Lia now advocates for policy and culturally appropriate health interventions for tribal communities as a research assistant with the Center for Native American Health Policy. When asked about her future aspirations, Lia responded, "To continue to serve my community in whatever way possible and whichever way necessary."
How Diverse Neighborhoods Spur Economic Mobility: An Interview with Patrick Sharkey
Even for the generation of African Americans that came of age after the civil rights era, there has been little progress on economic equality, sociologist Patrick Sharkey writes in his new book, Stuck in Place. Drawing on national data, he shows that inequality persists because disadvantage is concentrated in neighborhoods and passed from generation to generation. Sharkey spoke with America's Tomorrow about strategies to change this legacy and build prosperous cities for all.
Years of research show that neighborhood environments are key to understanding racial inequity. What's new in your argument?
We have to think about where black and white children have lived, and where their families have lived, over long periods of time. Not just where families live at a given point in time but where families have lived over multiple generations. When we do that, we see that differences in the types of neighborhoods occupied by black and white Americans look much more severe. These differences in the types of environments in which families have lived over time go a long way towards explaining the persistence of racial inequality.
Why is this long view important?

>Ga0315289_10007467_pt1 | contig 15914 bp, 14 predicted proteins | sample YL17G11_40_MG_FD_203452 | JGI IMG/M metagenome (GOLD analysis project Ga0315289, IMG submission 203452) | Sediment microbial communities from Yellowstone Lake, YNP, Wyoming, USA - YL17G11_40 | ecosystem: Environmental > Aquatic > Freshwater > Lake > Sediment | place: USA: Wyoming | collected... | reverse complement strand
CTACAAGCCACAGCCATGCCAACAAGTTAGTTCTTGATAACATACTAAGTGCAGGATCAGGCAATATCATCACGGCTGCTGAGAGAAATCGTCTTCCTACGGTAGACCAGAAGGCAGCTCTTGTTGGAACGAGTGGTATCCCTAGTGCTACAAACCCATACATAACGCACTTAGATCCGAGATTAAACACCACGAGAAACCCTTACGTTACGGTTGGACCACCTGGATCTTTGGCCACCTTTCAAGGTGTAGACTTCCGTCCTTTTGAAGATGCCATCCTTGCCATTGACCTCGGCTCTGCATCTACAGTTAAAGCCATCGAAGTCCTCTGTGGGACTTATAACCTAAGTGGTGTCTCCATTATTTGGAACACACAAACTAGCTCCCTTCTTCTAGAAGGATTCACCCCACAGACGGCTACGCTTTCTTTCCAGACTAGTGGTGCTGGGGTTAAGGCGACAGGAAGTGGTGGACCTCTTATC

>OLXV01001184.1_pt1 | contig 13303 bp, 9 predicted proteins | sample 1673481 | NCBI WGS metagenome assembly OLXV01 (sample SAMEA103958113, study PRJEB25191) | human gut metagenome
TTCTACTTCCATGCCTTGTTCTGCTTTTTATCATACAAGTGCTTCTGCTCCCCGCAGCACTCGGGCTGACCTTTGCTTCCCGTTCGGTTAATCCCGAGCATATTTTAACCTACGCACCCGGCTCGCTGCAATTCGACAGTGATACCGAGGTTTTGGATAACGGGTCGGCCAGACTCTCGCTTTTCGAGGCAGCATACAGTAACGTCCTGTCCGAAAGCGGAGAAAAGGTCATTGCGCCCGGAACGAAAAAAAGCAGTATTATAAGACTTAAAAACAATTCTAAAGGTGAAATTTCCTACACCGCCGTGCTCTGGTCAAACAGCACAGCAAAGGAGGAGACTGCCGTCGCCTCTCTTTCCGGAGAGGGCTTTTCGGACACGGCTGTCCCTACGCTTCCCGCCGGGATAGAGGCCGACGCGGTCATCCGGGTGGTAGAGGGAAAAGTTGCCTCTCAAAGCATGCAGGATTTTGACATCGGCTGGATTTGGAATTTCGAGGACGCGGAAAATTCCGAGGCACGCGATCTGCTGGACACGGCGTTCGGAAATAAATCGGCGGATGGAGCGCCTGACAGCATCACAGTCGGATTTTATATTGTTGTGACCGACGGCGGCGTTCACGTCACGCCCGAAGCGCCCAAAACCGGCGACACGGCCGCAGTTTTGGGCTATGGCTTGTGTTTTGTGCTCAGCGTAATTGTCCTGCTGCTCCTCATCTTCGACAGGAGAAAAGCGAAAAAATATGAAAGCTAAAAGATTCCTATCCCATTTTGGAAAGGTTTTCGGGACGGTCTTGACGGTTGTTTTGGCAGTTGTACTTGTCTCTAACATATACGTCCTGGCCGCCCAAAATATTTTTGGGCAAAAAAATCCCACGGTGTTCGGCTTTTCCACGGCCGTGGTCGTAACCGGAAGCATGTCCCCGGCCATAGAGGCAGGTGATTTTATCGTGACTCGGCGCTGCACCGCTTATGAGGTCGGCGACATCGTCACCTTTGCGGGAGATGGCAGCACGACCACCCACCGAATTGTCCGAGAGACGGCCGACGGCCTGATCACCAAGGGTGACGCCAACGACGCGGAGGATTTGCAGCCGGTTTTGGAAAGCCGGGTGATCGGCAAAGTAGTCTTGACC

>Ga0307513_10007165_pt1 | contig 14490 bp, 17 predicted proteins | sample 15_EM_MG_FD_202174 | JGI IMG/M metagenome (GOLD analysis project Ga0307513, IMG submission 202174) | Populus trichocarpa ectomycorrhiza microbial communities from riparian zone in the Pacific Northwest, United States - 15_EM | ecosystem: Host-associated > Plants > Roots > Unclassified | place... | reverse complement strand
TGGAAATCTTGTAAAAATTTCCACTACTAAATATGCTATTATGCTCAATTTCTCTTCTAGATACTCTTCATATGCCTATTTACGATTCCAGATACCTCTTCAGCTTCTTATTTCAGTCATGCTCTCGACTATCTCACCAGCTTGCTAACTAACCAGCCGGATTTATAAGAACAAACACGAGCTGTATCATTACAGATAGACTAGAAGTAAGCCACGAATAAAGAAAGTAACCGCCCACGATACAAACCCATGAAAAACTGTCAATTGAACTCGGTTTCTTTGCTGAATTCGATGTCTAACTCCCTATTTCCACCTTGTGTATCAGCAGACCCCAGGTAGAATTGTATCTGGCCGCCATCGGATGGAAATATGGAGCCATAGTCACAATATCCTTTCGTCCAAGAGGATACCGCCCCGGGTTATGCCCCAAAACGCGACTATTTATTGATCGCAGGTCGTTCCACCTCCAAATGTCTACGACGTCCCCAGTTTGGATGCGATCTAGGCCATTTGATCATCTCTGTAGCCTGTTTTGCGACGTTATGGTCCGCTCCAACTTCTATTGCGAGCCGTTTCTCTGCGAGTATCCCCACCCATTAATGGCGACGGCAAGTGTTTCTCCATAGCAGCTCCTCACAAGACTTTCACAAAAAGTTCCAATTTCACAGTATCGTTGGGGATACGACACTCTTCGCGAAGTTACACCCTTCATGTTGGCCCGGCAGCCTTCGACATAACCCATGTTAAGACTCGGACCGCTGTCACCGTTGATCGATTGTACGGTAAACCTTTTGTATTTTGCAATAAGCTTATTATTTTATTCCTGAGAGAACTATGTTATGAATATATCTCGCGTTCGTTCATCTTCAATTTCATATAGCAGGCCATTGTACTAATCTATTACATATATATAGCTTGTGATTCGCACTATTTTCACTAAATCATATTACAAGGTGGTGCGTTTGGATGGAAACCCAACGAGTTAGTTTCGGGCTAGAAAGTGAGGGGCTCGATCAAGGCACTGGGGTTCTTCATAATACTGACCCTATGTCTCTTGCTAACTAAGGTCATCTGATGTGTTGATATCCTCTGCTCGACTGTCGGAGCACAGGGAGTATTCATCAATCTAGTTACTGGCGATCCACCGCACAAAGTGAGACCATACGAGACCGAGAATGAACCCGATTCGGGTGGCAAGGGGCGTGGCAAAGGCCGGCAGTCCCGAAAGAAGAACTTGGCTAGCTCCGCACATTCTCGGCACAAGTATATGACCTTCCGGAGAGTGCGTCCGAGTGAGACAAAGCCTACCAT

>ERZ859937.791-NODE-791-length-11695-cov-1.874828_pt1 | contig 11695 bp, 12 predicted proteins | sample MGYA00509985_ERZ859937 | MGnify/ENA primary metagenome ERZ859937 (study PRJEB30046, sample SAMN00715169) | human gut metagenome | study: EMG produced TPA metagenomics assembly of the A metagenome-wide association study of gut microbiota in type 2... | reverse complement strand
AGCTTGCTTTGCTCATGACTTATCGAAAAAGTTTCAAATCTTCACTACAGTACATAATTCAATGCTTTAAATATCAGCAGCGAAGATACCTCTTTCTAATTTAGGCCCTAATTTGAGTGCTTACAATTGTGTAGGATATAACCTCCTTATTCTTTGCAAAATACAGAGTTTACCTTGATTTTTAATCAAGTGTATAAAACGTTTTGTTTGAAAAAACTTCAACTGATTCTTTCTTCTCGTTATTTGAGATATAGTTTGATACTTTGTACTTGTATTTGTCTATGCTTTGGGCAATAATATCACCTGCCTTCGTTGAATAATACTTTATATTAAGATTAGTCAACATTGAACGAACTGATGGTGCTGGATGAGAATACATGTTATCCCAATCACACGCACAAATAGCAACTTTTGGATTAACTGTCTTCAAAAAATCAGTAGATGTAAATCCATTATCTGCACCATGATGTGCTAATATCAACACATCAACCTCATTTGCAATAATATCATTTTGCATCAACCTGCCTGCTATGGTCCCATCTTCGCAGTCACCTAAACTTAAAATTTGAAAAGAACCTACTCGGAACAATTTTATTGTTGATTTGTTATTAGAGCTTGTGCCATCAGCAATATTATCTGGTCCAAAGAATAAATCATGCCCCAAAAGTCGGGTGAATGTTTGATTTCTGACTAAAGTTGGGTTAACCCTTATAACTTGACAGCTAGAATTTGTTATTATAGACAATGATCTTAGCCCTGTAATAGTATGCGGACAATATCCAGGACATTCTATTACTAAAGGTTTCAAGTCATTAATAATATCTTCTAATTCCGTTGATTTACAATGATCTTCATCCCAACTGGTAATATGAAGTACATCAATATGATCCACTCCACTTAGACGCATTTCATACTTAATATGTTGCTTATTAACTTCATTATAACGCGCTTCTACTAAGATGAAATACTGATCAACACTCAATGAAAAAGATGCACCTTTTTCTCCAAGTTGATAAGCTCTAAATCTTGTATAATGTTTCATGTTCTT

The vast majority of African American families who are currently in poor neighborhoods — about 80 percent — have lived in similarly poor neighborhoods for at least two generations, even if they've moved from one place to another. That's true for about half of the small percentage of white families currently in poor neighborhoods. For black Americans, neighborhood poverty is a continuation of neighborhood disadvantage that has been experienced for long periods of time. That's important because the impact of growing up in a poor neighborhood is cumulative. It doesn't exist at a single point in time and then disappear.
What are the cumulative impacts?
When children are raised in a poor neighborhood, it affects their schooling environment and the social networks they form. There's very good evidence that it affects their mental health. It affects their economic opportunities as they move from childhood to young adulthood. Through all these pathways, growing up in a poor neighborhood affects multiple dimensions of people's lives and then, in turn, it affects the next generation.
To what extent can neighborhood change break the cycle?